This policing of our words by the catch-all category of ‘anybody else’s offence’ alienates us from what we think, say and believe. Our words are no longer our own; anyone who hears them can attach a meaning and intention to them, beyond what we ourselves meant and intended. This massively dents our right to speak freely with one another, and it undermines our own responsibility for what we say. Apparently it is no longer for us to decide with our friends or colleagues or fellow football fans what kind of words and phrases to use, and how and when to use them; rather it is the judgements of others that really count. And, of course, it will always be the most over-sensitive souls, those who make a profession of seeking out and exposing ‘offensive words’, who will butt into our everyday exchanges and declare that they are offensive.
I always hated the campaigns against Hate Speech. They were underpinned by an insulting view of the public, who were thought to be easily cajoled into becoming hate-fuelled racists or anti-Semites. And they were more concerned with brushing prejudice under the carpet – silencing its practitioners – rather than having the argument out and really doing something to challenge inequality. The new campaign against ‘Mate Speech’ that the post-Macpherson politics of offence has given rise to is far, far worse. It has turned ‘offence’ from something real and direct into a free-floating moral code that can be used to judge anybody’s words at any time. And it intrudes into the most intimate aspects of our lives.
When any words said by anyone in any context can be perceived by anybody else who hears them, or who hears of them, as offensive, then really no area of life is free from censorship: not the football stadium, the workplace cafeteria, the rough and tumble of a training course, the school playground. And when our words can end up being judged as racist and harmful even when we meant them innocently, the end result can only be self-doubt and self-policing: we become uncertain about what to say and when to say it. We internalise the new censoriousness; our words stick in our throats.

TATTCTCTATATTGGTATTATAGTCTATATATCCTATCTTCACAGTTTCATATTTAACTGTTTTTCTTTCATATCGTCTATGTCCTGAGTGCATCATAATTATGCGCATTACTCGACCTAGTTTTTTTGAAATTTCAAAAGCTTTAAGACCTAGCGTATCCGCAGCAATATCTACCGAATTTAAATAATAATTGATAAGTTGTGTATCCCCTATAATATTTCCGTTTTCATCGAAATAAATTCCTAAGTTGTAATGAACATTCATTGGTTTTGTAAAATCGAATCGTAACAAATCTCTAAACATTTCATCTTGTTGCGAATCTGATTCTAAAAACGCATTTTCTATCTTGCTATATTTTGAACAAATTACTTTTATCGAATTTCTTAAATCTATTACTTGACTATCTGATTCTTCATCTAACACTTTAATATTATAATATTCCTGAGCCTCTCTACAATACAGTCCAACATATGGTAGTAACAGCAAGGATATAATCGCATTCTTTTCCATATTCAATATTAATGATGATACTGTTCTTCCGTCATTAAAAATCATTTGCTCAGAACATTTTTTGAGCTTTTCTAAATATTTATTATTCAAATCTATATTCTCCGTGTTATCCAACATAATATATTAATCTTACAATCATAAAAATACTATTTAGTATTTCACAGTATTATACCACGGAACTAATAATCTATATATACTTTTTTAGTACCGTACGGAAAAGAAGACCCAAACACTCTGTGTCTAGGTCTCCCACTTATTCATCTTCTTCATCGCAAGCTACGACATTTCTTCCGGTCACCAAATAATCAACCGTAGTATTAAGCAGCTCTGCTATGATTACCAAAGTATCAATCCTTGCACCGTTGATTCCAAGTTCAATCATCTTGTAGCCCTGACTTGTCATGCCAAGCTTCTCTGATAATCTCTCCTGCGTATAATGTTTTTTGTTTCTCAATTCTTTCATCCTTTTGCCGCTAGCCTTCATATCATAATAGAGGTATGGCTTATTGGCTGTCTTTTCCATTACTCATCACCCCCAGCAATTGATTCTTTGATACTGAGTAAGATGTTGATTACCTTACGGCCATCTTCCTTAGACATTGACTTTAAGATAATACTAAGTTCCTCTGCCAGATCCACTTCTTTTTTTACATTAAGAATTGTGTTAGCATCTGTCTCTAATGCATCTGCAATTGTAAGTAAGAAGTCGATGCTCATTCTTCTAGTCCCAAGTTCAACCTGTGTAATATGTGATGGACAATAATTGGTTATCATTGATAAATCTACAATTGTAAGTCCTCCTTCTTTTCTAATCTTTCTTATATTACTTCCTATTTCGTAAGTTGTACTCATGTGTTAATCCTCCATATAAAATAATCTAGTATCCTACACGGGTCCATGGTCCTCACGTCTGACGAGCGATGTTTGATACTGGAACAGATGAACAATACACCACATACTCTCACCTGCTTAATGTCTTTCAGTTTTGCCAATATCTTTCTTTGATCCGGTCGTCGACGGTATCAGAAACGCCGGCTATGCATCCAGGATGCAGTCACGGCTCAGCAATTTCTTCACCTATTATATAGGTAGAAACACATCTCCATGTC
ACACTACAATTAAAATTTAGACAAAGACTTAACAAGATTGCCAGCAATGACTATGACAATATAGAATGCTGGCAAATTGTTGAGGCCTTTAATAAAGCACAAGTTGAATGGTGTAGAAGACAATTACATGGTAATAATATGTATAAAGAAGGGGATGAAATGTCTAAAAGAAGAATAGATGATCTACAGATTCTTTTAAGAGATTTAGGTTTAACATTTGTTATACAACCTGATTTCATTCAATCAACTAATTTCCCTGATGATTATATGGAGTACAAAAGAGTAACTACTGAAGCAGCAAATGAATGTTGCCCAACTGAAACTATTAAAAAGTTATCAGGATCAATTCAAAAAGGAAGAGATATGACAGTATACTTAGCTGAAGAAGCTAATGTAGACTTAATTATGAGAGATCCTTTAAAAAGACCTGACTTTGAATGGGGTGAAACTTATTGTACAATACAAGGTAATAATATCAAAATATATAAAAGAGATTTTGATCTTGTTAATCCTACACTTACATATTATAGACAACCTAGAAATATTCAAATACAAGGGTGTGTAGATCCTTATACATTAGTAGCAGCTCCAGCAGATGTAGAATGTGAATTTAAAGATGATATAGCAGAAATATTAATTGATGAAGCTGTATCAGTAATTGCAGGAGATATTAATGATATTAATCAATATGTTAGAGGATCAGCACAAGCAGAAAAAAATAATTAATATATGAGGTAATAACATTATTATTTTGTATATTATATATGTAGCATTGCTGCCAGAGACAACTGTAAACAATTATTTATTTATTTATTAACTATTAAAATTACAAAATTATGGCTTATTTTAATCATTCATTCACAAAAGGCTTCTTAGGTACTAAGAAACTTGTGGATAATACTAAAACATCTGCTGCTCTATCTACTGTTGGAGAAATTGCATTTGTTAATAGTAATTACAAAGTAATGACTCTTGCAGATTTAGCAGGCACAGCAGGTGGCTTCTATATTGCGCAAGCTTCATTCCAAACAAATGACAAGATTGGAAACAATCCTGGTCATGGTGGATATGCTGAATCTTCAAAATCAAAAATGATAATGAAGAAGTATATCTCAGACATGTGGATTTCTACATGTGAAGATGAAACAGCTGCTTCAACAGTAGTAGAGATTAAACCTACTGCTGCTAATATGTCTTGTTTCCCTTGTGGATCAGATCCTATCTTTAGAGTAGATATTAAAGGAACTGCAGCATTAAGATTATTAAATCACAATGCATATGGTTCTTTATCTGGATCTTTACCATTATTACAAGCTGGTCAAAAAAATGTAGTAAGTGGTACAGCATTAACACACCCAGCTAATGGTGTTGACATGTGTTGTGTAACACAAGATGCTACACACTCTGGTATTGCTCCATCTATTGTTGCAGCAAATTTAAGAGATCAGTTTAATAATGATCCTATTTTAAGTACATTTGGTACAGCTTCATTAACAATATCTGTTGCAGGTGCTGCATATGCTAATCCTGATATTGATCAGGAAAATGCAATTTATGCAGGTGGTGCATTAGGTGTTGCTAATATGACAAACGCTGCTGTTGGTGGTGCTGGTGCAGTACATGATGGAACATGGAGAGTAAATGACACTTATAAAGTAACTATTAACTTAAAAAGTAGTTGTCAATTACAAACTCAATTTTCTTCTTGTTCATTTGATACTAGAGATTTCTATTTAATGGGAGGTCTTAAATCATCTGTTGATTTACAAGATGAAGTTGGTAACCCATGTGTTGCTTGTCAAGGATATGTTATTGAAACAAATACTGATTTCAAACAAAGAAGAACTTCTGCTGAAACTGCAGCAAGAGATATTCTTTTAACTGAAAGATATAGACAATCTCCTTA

This is deeply troubling. We need areas of life that are free from the judgements of officialdom. It is in these areas where we experiment with words and ideas and forge friendships with like-minded individuals. Football fans bond through stadium chants; soldiers become a coherent squadron by developing their own codes of conduct and lingo, however bizarre they might seem to the rest of us; schoolchildren take risks with words in the playground, away from the formal, stuffy classroom. Closing down these informal arenas – by opening them up to the sensibilities of ‘anybody else’ – is not only illiberal; it does harm to our ability to make and sustain real and humane relationships.
It is time we took back responsibility for working out amongst ourselves what we should think and say, and responsibility for the consequences of our utterances. Our thoughts and words should not be the business of ‘anybody else’, that sly codeword for the new thought and speech police who believe they know what’s best.
Brendan O’Neill is editor of spiked. Visit his personal website here.